1,000 young athletes celebrating 1,000 days to go at the Brazilian School Youth Games
The 1,000-day countdown to the Rio de Janeiro Olympic Games has begun with announcements including the launch of the official pictograms.
As well as the images that will be used for individual sports at the Olympic and Paralympic tennis events, there have also been computer-generated pictures of the 10,000-seater tennis stadium which will provide a legacy for the South American city.
Speaking about the pictograms, President of the Rio 2016 Organising Committee Carlos Arthur Nuzman said: “For the first time, all Olympic and Paralympic sports are individually represented. This is one of our unique contributions to the history of the Games.”
During the creative process for the Paralympic pictograms, Rio 2016’s team of designers sought to portray the integration of the athletes’ different impairments with sport in a balanced, natural way, depicting prostheses, blindfolds and other elements.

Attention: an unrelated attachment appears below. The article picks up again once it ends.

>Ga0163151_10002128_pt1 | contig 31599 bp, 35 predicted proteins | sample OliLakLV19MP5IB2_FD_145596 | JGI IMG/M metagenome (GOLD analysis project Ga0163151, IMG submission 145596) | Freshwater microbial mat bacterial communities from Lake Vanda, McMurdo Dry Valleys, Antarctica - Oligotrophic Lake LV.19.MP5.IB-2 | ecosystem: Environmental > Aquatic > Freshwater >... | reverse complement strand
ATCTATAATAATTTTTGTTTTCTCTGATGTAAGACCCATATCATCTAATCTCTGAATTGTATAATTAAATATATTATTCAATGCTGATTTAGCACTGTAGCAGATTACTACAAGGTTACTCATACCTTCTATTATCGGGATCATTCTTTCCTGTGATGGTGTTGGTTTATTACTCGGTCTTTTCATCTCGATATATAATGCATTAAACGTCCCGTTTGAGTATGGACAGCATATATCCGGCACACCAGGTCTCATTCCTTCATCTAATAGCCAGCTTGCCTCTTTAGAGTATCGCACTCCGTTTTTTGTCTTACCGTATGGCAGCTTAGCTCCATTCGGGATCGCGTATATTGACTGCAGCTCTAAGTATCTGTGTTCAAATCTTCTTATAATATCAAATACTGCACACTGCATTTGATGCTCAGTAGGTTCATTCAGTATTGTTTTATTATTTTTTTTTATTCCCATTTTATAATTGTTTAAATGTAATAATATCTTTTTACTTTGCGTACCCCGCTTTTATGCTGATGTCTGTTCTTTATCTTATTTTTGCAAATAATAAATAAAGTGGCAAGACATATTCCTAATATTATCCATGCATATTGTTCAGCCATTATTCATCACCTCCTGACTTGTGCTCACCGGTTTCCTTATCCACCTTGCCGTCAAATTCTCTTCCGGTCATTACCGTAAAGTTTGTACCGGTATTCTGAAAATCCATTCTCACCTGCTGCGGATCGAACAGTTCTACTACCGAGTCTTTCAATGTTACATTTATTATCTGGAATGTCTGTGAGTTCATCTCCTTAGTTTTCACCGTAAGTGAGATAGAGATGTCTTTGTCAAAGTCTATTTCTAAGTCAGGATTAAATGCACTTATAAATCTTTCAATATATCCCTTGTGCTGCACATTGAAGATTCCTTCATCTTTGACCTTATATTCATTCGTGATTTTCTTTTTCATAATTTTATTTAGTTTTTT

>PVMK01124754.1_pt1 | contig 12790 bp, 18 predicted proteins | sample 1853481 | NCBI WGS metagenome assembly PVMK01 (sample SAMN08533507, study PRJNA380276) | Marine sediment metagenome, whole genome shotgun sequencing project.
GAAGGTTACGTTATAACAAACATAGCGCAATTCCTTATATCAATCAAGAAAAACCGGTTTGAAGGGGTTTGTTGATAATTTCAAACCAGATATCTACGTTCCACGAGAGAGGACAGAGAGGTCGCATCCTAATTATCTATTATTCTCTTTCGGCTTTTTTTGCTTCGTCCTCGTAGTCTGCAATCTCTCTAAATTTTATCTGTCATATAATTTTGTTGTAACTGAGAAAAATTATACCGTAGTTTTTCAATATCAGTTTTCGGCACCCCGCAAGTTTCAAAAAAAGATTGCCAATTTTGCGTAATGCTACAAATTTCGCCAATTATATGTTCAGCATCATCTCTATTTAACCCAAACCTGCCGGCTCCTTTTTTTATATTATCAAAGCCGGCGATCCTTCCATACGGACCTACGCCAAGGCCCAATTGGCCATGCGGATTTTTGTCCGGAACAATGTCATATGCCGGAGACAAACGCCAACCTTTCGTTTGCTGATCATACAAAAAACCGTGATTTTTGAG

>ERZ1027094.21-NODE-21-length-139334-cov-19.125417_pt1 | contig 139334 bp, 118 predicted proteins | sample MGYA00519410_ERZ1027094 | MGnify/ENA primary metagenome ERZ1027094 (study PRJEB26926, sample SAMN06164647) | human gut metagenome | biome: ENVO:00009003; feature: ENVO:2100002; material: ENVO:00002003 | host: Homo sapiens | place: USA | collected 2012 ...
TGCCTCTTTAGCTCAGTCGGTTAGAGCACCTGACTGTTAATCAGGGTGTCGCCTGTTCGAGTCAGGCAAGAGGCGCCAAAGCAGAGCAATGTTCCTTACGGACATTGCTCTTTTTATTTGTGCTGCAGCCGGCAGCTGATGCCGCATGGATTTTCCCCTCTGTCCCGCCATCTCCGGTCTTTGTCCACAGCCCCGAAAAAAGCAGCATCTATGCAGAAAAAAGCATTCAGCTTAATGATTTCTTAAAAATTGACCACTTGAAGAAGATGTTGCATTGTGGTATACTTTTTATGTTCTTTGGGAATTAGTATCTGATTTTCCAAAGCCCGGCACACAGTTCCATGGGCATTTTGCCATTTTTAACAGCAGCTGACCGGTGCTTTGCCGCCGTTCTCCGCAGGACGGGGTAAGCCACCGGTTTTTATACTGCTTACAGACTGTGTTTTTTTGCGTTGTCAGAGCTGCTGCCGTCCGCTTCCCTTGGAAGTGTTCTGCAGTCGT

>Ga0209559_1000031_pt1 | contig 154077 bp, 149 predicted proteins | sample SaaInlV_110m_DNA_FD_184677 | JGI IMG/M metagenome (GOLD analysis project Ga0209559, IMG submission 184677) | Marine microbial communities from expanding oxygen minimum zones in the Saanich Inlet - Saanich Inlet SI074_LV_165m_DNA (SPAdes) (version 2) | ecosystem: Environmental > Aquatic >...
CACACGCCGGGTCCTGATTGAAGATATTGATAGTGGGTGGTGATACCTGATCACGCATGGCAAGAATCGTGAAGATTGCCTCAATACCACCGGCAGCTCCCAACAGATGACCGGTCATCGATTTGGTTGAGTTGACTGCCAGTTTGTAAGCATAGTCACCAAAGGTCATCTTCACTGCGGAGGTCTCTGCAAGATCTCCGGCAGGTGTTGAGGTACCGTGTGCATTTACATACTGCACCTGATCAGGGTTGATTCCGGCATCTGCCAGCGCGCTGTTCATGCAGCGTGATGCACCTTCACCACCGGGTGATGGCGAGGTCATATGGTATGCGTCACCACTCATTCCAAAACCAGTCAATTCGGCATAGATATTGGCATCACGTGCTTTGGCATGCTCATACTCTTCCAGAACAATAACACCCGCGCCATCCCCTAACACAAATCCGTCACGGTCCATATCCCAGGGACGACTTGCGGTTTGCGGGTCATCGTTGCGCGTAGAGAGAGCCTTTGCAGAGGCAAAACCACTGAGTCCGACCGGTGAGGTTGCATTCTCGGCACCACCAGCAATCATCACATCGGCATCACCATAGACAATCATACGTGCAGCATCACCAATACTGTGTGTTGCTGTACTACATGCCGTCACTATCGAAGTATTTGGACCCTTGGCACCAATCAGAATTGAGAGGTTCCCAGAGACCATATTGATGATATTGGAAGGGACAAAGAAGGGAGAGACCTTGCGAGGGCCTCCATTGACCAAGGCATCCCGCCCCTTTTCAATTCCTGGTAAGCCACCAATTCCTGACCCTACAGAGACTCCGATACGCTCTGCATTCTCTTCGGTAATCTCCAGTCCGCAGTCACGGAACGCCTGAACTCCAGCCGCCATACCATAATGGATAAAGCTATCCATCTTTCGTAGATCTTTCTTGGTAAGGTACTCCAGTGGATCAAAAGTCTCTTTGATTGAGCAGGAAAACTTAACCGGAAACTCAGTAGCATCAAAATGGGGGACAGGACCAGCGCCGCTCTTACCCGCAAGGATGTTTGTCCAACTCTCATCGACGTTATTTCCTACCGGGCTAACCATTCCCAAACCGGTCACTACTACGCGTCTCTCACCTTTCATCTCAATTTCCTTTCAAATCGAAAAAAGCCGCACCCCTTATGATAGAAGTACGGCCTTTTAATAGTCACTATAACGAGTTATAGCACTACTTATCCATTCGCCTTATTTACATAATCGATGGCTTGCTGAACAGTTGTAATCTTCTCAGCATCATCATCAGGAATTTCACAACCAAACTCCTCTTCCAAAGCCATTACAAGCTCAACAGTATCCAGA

The word ‘pictogram’ comes from Greek and Latin. Originally, it means ‘painted word’. This original meaning was the source of inspiration for the first strokes of the Rio 2016 pictograms, which were based on the official Rio 2016 typography.
After researching each sport, the first strokes were made by hand. These strokes were then reconstructed on a computer, fitting the contours of the letters.
The athlete bodies and sports equipment were built from the characters, or part of them, in a continuous stroke, with variations in thickness in order to give the impression of depth. The pebble shapes, which are a characteristic of Rio 2016’s visual language, support the designs and alter their shape according to the athletes’ different movements.
Work was completed in 16 months, five of which were devoted to the validation of the pictograms by the 42 International Federations. In total, there are 64 pictograms, 41 Olympic and 23 Paralympic.
The pictograms can be used both inside and outside the pebbles, in all colours. Rio 2016 Brand Director Beth Lula said they are important tools for engaging the public from an early stage.
“The pictograms, from now until 2016, will serve as a communication platform for the promotion of the sports, for partner activations, and will be present in all the Games’ visual identity, including their application in venue decoration, signposting, tickets and licensed products, among other things,” she said.